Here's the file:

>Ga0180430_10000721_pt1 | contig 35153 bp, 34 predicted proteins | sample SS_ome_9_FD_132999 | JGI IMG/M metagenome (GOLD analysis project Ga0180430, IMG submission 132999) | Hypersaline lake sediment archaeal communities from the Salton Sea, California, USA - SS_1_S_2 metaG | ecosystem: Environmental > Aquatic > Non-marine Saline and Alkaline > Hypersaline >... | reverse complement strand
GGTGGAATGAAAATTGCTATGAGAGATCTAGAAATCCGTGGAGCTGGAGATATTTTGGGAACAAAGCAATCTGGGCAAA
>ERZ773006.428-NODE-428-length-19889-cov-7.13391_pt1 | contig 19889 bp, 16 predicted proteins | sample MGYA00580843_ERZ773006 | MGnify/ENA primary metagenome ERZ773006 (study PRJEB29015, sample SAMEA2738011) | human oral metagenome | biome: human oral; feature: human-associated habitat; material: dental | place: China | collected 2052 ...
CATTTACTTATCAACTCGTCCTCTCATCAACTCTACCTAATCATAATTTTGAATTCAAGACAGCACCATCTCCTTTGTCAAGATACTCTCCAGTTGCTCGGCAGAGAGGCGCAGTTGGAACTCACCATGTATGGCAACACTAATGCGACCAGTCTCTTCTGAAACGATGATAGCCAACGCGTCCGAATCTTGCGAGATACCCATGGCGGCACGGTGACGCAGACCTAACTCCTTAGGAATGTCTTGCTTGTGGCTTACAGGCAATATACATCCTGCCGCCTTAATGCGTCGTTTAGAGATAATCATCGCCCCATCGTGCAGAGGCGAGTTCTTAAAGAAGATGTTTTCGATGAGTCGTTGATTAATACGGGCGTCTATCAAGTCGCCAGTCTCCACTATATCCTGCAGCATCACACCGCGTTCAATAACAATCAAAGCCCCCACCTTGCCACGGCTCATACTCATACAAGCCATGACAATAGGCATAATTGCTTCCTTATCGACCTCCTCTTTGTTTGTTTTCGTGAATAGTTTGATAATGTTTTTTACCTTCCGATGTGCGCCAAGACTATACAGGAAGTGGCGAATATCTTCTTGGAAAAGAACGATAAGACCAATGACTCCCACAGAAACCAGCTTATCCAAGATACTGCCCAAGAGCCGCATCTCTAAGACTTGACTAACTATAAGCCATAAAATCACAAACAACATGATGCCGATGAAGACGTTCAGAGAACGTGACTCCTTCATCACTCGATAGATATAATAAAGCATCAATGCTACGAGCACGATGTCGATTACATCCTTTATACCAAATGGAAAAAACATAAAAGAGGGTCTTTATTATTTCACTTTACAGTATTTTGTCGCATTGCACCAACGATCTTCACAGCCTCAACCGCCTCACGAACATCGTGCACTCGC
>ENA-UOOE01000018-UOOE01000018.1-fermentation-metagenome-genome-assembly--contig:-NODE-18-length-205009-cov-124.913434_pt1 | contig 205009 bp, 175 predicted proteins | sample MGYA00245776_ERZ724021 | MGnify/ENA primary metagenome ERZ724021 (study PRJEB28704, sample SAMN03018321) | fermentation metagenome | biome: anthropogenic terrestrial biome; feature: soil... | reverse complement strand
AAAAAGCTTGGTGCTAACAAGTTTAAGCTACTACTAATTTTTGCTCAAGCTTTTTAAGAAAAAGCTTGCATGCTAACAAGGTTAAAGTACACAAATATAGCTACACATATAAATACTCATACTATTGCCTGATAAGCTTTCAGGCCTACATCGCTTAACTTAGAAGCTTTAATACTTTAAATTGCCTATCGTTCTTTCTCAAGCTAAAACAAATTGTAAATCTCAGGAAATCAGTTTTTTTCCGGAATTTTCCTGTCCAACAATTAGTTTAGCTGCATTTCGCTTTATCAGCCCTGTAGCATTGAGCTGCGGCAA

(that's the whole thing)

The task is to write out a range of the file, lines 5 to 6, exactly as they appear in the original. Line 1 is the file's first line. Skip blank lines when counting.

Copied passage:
>ENA-UOOE01000018-UOOE01000018.1-fermentation-metagenome-genome-assembly--contig:-NODE-18-length-205009-cov-124.913434_pt1 | contig 205009 bp, 175 predicted proteins | sample MGYA00245776_ERZ724021 | MGnify/ENA primary metagenome ERZ724021 (study PRJEB28704, sample SAMN03018321) | fermentation metagenome | biome: anthropogenic terrestrial biome; feature: soil... | reverse complement strand
AAAAAGCTTGGTGCTAACAAGTTTAAGCTACTACTAATTTTTGCTCAAGCTTTTTAAGAAAAAGCTTGCATGCTAACAAGGTTAAAGTACACAAATATAGCTACACATATAAATACTCATACTATTGCCTGATAAGCTTTCAGGCCTACATCGCTTAACTTAGAAGCTTTAATACTTTAAATTGCCTATCGTTCTTTCTCAAGCTAAAACAAATTGTAAATCTCAGGAAATCAGTTTTTTTCCGGAATTTTCCTGTCCAACAATTAGTTTAGCTGCATTTCGCTTTATCAGCCCTGTAGCATTGAGCTGCGGCAA